Council OKs Lodi stop signs |

Council OKs Lodi stop signs

Robert Stern

Commuters looking to use Lodi or Stockton Avenues as short cuts most likely will be disappointed by the action taken by the South Lake Tahoe City Council Tuesday night.

Residents of the streets asked the City Council for stop signs and were given one on Lodi Avenue, and the promise of several more on Lodi and Stockton Avenues.

About 15 Sierra Tract residents told the City Council that speeders are endangering their lives and the lives of their children.

“It is not a matter of if, it is when a child will get hit,” said Dan O’Rork, a Lodi Avenue resident.

Nearly 100 residents signed a petition requesting the city install multiple stop signs the length of Lodi Avenue, but the city engineering division recommended against it because the street did not meet the criteria established by the California Department of Transportation.

But after hearing testimony from the audience, the City Council decided to make an exception to the rules governing stop signs.

“It makes it easier when people get organized and let us know what the problem is,” said Mayor Hal Cole. “This is what small government is all about,” he added.

One Lodi Avenue resident, Roger Watts, said he put up an $800 fence to keep his three young children out of the street.

“The cars don’t slow down, they honk,” said Penelope Whitworth, a Stockton Avenue resident and parent.

“My direction would be, let’s address the problem before someone gets hurt,” said Councilwoman Brooke Laine.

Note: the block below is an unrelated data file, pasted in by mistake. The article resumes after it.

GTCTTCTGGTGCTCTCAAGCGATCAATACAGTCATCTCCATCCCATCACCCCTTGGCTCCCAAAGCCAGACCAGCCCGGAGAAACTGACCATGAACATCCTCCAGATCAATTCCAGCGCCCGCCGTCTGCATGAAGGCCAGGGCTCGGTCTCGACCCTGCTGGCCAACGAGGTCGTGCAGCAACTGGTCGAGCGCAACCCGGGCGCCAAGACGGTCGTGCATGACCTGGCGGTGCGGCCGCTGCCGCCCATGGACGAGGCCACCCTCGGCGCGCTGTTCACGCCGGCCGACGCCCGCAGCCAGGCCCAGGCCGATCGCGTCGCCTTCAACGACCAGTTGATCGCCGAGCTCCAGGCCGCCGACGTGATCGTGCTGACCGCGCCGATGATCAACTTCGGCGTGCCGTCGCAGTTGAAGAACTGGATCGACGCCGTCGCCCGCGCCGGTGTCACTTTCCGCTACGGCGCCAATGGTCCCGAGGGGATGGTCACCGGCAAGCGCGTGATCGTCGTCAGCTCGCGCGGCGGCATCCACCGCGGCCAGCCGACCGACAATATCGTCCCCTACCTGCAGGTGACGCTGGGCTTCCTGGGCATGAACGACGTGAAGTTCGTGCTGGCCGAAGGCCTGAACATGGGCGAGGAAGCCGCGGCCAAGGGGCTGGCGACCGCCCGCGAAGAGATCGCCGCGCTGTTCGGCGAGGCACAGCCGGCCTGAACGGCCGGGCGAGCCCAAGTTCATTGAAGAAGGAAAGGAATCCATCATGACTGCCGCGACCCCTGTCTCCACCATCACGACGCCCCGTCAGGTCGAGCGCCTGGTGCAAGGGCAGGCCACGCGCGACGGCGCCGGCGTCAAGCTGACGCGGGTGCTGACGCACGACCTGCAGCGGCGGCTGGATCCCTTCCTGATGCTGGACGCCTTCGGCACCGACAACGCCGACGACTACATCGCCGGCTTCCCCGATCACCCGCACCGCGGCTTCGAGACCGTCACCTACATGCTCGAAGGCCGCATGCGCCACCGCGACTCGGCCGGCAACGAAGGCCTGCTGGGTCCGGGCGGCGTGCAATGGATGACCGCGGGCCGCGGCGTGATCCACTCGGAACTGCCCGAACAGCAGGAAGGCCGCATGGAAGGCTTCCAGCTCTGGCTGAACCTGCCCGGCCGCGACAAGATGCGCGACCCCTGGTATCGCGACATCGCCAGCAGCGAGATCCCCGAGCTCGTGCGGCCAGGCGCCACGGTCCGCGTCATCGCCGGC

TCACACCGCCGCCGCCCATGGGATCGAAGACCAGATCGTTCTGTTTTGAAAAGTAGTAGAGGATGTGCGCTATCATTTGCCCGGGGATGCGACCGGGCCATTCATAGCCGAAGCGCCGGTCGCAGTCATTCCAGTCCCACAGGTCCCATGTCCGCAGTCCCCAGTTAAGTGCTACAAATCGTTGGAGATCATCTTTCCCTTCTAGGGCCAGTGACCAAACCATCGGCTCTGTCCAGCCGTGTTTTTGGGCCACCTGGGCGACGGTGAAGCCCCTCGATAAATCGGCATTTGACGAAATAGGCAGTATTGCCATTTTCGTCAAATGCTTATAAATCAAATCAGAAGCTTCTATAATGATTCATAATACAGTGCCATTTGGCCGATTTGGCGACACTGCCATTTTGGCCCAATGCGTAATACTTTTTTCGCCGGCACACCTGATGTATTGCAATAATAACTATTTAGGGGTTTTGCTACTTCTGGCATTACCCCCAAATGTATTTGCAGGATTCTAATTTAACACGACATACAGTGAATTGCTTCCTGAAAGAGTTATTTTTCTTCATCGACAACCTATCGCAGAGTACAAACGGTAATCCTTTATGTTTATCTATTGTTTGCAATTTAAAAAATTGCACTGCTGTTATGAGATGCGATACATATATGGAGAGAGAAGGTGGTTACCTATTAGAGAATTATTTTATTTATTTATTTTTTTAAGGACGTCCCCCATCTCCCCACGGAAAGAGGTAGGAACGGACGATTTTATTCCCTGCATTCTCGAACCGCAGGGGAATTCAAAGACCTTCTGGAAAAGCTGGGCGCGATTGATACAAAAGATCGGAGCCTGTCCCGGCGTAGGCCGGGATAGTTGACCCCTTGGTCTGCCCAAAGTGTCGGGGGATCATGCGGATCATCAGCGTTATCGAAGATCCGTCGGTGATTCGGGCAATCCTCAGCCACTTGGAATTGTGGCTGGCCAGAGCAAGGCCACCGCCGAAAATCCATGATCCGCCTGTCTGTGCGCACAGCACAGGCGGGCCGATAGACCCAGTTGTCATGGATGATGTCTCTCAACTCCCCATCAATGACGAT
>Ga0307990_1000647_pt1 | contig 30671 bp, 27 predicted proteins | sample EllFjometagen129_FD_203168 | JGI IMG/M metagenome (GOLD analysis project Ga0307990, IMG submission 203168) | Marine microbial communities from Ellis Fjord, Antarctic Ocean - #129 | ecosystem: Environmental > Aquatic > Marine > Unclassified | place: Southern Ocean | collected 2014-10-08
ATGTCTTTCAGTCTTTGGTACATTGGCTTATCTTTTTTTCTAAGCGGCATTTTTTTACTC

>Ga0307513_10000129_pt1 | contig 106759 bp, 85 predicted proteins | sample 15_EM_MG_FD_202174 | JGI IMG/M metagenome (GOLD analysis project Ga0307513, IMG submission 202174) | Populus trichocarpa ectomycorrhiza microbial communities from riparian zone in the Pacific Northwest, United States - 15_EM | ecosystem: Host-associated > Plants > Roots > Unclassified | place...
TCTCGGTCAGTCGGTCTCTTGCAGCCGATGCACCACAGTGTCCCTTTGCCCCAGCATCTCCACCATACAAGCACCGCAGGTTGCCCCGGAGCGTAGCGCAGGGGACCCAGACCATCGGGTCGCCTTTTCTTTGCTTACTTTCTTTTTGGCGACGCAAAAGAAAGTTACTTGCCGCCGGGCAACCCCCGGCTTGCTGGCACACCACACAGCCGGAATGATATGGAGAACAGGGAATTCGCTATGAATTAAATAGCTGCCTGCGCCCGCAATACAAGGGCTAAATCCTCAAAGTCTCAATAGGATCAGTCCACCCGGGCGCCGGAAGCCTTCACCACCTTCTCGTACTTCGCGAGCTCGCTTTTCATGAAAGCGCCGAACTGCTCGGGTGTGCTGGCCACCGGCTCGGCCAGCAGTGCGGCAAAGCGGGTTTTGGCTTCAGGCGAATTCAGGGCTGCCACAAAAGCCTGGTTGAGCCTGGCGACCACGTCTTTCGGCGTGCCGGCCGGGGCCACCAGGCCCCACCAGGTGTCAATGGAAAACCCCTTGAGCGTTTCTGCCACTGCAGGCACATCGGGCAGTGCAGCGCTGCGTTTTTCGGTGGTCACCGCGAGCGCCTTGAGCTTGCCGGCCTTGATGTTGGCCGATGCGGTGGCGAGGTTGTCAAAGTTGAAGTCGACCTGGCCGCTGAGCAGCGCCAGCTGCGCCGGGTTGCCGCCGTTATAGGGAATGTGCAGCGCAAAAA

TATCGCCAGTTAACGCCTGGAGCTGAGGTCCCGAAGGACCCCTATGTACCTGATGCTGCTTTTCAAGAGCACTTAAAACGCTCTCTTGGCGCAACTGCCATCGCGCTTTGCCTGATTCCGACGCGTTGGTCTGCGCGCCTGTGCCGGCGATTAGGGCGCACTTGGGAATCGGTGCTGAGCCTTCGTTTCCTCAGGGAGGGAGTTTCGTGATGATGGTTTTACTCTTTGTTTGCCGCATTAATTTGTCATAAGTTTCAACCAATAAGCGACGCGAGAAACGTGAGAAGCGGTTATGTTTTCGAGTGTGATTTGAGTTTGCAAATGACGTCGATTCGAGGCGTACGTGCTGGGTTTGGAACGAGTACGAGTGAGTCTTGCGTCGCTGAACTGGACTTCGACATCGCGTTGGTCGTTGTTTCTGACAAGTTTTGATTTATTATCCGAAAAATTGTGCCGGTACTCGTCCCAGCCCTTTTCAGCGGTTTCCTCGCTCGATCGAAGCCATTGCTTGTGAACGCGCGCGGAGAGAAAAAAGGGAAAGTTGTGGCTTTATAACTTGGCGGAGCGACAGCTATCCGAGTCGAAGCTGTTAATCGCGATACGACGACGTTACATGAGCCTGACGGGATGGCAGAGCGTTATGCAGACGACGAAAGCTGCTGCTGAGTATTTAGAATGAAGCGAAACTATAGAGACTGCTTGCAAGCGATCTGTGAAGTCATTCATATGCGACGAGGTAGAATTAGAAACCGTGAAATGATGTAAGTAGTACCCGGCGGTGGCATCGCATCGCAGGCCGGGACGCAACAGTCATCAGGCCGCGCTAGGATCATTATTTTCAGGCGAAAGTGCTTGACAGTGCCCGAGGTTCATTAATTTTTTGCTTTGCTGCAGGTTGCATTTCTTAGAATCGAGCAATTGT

Lodi Avenue resident Ric White, who organized the petition, said he is pleased with the council’s decision but is eager find out when the stop signs will be installed.

“It is a matter of how long (the city) will delay before they get it done, he said. “Other than that, I’m happy with what I set out to do for the community.”

The residents commended the work of the police department in enforcing speeding regulations in Sierra Tract, but believed stop signs would be the most effective solution.

South Lake Tahoe Police Officer Brodie Seagrave, who patrolled the area for speeders, said he thought the stop signs were a positive solution to the problem and commended the community for their efforts.

“I feel the (stop signs) are necessary and warranted,” he said.

The City Council unanimously supported an immediate stop sign on Lodi Avenue at the corner of Kubel Avenue and directed the city engineering department to recommend additional sites on Lodi and Stockton avenues at the next City Council meeting Sept. 18.

The city engineering division will also look at cul-de-sacs on River, Lodi and Stockton avenues and report the affect they could have on traffic speed, while taking into account the potential impact on the mobility of emergency services.

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